It’s hard to tell. Because ‘things have changed.’ The equipment and the training are different. New and improved. So, with all the latest upgrades we should be better, right? We would do well to beware that the new is being applied by both sides, and the measure of our performance is relative to this. How well do we bat against that pitcher, under those circumstances, at that point in the season? So it’s hard to say if we’re getting better. Against the pitchers of yesteryear, who knows?

What we are told is this: to stay competitive in today’s game, we have to keep up. If we fall behind, we’re lost. Even if remaining competitive means we have to keep increasing our hours, keep scouting our opponents, keep training in case they are, keep doing the more that “is necessary” to stay on top.

And from inside the game, this is a very steep slide. In order to gain ground, we find ourselves clawing to keep from losing it. As if the playing field were being tipped ever so slowly to one side, we dig our fingers under home plate, dearly hoping that it is anchored to the ground and won’t give way under our weight.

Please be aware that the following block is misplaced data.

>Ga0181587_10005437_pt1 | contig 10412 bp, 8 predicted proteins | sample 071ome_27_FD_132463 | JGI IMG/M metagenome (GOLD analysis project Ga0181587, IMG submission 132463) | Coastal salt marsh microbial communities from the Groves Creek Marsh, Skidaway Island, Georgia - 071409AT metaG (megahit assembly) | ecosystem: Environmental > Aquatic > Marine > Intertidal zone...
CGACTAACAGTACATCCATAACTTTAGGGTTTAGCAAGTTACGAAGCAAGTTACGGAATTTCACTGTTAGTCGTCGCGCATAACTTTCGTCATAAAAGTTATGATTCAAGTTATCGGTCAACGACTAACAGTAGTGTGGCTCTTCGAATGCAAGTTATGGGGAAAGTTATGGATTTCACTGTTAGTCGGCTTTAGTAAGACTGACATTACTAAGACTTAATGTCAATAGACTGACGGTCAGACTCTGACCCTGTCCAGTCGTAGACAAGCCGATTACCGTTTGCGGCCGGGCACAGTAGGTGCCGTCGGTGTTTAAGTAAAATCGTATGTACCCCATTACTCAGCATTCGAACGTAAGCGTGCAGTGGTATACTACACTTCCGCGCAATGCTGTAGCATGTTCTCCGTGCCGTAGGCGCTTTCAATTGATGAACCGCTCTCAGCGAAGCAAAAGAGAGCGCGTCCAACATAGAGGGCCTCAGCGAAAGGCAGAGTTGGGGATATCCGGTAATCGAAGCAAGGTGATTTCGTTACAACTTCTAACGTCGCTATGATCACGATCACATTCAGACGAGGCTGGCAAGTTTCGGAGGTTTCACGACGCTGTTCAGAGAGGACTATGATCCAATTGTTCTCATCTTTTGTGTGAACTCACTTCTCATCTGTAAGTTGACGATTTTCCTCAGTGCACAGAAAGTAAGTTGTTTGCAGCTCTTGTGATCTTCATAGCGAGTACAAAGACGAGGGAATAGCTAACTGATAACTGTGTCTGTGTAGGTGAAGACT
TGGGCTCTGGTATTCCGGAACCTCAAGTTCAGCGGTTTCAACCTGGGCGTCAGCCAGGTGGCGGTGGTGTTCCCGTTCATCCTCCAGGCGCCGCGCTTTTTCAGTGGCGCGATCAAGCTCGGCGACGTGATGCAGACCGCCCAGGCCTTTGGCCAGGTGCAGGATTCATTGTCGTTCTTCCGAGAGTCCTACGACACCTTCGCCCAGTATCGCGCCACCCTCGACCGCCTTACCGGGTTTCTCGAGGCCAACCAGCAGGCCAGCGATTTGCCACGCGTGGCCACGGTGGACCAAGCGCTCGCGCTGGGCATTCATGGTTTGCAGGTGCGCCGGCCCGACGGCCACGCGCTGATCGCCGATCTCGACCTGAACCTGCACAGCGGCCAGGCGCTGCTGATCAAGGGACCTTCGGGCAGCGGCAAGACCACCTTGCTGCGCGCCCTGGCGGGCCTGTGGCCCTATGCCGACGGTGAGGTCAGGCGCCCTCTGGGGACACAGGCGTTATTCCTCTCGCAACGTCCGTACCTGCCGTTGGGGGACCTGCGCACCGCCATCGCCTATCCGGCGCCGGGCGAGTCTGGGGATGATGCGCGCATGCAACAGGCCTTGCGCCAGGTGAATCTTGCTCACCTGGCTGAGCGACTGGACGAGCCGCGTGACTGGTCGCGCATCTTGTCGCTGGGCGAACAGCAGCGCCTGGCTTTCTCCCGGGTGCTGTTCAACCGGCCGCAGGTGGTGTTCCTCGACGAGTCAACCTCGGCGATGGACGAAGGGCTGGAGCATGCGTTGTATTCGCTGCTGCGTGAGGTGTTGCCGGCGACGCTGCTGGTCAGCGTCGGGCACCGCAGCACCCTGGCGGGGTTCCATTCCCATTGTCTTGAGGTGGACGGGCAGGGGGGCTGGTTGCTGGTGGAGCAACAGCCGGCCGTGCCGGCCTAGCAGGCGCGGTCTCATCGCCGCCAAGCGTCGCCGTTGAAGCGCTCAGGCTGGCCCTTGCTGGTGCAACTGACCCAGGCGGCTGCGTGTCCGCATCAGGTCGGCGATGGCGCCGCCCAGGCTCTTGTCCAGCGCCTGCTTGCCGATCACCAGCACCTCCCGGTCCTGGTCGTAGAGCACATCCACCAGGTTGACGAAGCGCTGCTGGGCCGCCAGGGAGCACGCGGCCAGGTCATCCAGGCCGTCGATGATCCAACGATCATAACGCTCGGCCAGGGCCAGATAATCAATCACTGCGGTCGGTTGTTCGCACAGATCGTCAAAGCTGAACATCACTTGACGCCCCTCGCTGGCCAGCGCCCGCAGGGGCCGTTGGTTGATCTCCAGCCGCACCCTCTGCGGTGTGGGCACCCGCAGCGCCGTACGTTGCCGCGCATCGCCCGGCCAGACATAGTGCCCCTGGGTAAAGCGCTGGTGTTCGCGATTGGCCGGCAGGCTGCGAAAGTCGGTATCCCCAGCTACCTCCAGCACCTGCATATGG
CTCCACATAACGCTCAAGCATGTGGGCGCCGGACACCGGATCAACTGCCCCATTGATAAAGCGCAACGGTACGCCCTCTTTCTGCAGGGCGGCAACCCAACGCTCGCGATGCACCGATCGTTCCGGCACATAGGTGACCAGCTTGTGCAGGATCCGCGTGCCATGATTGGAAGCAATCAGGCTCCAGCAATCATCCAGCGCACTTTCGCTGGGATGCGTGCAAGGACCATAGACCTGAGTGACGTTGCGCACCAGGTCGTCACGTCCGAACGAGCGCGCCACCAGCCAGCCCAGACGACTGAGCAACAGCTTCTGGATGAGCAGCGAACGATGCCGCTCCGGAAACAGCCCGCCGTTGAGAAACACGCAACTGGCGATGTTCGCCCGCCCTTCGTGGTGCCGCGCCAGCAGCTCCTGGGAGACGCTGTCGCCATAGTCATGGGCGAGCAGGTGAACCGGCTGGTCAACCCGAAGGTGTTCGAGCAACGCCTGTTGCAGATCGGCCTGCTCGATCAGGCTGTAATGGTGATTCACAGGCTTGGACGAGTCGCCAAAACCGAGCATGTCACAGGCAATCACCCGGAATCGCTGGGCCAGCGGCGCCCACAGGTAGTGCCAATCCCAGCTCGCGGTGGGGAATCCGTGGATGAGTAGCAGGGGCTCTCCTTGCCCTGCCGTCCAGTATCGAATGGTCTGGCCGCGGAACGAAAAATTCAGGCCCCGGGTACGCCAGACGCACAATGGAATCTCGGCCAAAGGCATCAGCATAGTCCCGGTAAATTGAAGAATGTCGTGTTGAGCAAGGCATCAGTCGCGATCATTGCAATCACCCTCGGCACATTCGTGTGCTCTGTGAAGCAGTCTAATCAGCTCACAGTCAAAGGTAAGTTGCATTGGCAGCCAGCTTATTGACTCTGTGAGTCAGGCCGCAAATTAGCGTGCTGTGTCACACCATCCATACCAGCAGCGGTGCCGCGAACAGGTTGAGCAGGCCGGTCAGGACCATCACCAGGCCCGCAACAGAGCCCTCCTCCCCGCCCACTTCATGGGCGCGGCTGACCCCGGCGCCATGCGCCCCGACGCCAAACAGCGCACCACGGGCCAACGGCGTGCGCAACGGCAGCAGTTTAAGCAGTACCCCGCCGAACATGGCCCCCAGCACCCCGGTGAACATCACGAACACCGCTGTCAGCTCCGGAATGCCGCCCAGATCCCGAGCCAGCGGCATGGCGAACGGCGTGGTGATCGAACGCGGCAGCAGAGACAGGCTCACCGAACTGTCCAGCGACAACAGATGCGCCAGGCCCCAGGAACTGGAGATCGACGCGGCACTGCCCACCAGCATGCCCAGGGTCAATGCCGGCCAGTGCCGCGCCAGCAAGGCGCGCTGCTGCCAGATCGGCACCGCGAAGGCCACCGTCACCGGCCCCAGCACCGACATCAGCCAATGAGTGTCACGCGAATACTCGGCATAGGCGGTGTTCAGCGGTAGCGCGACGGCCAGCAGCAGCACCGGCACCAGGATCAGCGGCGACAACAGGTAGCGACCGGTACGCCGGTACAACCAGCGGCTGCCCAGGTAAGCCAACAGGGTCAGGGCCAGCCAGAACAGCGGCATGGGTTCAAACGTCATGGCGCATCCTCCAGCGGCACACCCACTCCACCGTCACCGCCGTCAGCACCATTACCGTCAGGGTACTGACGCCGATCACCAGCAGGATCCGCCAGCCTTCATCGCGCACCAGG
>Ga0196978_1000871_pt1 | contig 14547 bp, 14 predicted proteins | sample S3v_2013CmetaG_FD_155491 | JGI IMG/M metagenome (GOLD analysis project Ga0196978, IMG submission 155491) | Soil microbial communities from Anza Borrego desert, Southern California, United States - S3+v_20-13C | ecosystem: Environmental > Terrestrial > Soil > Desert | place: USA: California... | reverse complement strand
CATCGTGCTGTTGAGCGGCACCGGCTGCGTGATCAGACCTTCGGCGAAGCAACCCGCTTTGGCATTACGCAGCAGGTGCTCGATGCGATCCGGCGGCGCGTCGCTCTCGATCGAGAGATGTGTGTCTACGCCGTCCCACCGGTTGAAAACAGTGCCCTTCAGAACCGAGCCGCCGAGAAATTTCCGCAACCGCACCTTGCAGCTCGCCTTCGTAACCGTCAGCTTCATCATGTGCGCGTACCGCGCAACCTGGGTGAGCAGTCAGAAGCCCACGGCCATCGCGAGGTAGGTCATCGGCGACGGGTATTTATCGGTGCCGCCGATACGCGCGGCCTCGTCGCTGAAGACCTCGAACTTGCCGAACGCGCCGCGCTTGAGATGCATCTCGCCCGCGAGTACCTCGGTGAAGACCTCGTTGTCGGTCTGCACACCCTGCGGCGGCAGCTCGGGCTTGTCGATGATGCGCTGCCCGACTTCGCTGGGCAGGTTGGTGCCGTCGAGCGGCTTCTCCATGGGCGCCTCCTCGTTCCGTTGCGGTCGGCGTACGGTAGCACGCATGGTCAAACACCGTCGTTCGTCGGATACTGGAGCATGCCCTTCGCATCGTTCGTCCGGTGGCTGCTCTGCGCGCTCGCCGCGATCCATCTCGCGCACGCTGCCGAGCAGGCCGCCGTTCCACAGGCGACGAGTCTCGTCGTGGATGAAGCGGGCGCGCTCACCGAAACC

What I fear is, we are people in a game where everything tips. Everything has become negotiable, on sale, or it might go on sale so we better be ready. We have the upgrades and the technology. Instant access and perpetual information. We have resources at our fingertips. Anything can be delivered online 24/7. Are we making any progress?

The smart hitter steps out of the batter’s box for a moment to pause and re-group. Consider the game situation, get the signs from the coach, grip and swing the bat in practice before standing in again. From a step away things may look just enough different that he can gain new perspective, or he may calm himself just enough to see the pitch a bit more clearly.

I am one step away from yesterday, thanks-giving Day. It is Black Friday. A day to rush for the bargains advertised by the marketers who want us to spend in their stores right away because once we get spending we will have trouble stopping. Or not. Check that swing? Not so easy, once we’ve built momentum. Before we know it we’ve gone around for the strike; the third base umpire says so. Are we any better hitters? Or are the stadium lights just getting so dim that we can’t see that the field is tipping?